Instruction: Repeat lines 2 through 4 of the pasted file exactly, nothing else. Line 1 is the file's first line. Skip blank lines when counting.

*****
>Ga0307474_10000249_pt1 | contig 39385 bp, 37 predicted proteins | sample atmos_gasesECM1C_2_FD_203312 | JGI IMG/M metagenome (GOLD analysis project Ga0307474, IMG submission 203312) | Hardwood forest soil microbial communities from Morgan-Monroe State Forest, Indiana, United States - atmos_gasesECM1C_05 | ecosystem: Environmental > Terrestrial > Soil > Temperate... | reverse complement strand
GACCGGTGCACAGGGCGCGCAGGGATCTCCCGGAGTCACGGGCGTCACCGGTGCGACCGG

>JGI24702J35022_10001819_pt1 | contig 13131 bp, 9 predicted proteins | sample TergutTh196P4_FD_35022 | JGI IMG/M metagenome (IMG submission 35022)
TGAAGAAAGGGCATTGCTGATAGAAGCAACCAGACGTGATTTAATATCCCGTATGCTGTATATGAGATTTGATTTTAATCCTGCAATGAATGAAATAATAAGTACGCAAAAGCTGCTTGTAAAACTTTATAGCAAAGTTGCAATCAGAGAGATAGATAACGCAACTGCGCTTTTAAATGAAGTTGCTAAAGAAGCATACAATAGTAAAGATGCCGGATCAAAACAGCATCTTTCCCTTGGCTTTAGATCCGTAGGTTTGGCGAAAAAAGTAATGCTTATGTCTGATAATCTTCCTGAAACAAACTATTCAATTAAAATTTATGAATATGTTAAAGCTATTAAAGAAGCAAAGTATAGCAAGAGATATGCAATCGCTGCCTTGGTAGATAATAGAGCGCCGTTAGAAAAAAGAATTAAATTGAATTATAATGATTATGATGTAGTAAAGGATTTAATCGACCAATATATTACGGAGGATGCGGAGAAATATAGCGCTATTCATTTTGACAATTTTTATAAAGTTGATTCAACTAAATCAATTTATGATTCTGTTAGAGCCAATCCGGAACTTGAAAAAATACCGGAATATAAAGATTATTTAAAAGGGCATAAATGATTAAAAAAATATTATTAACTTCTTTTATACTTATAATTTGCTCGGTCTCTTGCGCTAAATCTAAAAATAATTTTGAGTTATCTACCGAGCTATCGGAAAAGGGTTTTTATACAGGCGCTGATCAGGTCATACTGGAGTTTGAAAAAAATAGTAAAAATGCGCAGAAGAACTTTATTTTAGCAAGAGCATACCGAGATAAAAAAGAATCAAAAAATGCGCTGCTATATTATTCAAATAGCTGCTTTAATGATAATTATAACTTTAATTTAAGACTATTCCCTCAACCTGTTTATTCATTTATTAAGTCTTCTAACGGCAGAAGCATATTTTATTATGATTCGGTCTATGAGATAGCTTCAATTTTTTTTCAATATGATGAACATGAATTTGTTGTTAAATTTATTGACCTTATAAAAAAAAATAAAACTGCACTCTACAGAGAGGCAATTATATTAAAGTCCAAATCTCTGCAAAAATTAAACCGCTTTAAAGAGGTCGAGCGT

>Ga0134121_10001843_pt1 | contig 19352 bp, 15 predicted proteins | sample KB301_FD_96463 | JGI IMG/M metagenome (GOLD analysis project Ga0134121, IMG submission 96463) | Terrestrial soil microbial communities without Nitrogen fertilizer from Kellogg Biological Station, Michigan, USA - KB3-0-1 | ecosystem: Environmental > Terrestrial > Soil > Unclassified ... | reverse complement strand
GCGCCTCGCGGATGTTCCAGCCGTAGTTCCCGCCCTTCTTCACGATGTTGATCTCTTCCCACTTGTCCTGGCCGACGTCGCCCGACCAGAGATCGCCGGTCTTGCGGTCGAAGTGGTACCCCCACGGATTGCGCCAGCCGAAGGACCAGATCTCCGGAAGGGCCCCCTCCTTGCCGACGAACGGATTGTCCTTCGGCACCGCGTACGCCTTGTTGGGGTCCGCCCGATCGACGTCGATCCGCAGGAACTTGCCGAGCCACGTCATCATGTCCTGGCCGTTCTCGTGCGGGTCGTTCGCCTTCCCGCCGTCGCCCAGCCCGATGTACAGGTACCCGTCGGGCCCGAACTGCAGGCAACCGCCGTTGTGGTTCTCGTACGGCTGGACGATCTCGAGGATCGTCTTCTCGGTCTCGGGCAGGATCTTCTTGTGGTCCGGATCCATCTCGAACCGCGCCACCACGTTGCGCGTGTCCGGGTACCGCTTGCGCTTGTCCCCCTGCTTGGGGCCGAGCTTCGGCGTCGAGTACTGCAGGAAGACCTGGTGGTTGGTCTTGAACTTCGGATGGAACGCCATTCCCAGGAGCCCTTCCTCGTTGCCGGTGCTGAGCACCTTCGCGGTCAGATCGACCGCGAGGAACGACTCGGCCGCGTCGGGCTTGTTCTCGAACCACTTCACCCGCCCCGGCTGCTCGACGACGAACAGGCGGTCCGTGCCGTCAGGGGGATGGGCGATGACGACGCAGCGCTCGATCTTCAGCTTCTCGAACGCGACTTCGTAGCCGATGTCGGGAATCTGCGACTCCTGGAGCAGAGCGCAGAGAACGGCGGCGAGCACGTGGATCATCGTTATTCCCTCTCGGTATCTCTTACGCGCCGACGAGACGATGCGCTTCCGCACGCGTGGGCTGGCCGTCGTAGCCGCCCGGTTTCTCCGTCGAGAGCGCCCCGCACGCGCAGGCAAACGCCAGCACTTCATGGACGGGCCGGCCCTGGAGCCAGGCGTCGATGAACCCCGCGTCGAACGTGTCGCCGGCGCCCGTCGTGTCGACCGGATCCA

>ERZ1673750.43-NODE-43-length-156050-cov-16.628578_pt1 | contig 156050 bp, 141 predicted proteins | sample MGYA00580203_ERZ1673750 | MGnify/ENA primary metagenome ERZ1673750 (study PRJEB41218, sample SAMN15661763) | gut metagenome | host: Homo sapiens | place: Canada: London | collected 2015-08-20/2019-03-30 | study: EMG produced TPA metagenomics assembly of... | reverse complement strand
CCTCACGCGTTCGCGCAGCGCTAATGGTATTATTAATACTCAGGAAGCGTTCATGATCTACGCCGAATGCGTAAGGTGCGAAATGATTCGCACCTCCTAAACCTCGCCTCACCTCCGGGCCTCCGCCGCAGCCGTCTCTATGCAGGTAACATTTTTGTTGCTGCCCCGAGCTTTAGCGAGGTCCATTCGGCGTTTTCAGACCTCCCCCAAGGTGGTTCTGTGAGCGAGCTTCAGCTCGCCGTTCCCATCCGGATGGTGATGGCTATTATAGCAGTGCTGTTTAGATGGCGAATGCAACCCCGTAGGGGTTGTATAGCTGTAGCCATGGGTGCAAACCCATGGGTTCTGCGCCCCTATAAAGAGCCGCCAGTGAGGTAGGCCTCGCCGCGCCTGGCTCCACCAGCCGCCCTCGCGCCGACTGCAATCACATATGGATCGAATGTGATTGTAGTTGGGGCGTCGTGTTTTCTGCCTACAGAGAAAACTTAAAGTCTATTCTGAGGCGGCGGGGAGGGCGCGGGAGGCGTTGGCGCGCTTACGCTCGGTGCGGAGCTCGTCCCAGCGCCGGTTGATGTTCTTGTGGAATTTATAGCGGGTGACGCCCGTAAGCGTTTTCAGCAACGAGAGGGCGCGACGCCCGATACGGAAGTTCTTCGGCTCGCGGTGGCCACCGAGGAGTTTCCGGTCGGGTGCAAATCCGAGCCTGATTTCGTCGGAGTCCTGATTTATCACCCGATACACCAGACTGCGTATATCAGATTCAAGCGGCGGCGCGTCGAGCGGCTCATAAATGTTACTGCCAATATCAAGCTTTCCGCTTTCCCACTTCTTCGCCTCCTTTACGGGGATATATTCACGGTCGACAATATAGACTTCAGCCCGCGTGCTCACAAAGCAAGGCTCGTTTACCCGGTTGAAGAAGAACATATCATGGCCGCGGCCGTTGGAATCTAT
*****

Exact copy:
GACCGGTGCACAGGGCGCGCAGGGATCTCCCGGAGTCACGGGCGTCACCGGTGCGACCGG

>JGI24702J35022_10001819_pt1 | contig 13131 bp, 9 predicted proteins | sample TergutTh196P4_FD_35022 | JGI IMG/M metagenome (IMG submission 35022)
TGAAGAAAGGGCATTGCTGATAGAAGCAACCAGACGTGATTTAATATCCCGTATGCTGTATATGAGATTTGATTTTAATCCTGCAATGAATGAAATAATAAGTACGCAAAAGCTGCTTGTAAAACTTTATAGCAAAGTTGCAATCAGAGAGATAGATAACGCAACTGCGCTTTTAAATGAAGTTGCTAAAGAAGCATACAATAGTAAAGATGCCGGATCAAAACAGCATCTTTCCCTTGGCTTTAGATCCGTAGGTTTGGCGAAAAAAGTAATGCTTATGTCTGATAATCTTCCTGAAACAAACTATTCAATTAAAATTTATGAATATGTTAAAGCTATTAAAGAAGCAAAGTATAGCAAGAGATATGCAATCGCTGCCTTGGTAGATAATAGAGCGCCGTTAGAAAAAAGAATTAAATTGAATTATAATGATTATGATGTAGTAAAGGATTTAATCGACCAATATATTACGGAGGATGCGGAGAAATATAGCGCTATTCATTTTGACAATTTTTATAAAGTTGATTCAACTAAATCAATTTATGATTCTGTTAGAGCCAATCCGGAACTTGAAAAAATACCGGAATATAAAGATTATTTAAAAGGGCATAAATGATTAAAAAAATATTATTAACTTCTTTTATACTTATAATTTGCTCGGTCTCTTGCGCTAAATCTAAAAATAATTTTGAGTTATCTACCGAGCTATCGGAAAAGGGTTTTTATACAGGCGCTGATCAGGTCATACTGGAGTTTGAAAAAAATAGTAAAAATGCGCAGAAGAACTTTATTTTAGCAAGAGCATACCGAGATAAAAAAGAATCAAAAAATGCGCTGCTATATTATTCAAATAGCTGCTTTAATGATAATTATAACTTTAATTTAAGACTATTCCCTCAACCTGTTTATTCATTTATTAAGTCTTCTAACGGCAGAAGCATATTTTATTATGATTCGGTCTATGAGATAGCTTCAATTTTTTTTCAATATGATGAACATGAATTTGTTGTTAAATTTATTGACCTTATAAAAAAAAATAAAACTGCACTCTACAGAGAGGCAATTATATTAAAGTCCAAATCTCTGCAAAAATTAAACCGCTTTAAAGAGGTCGAGCGT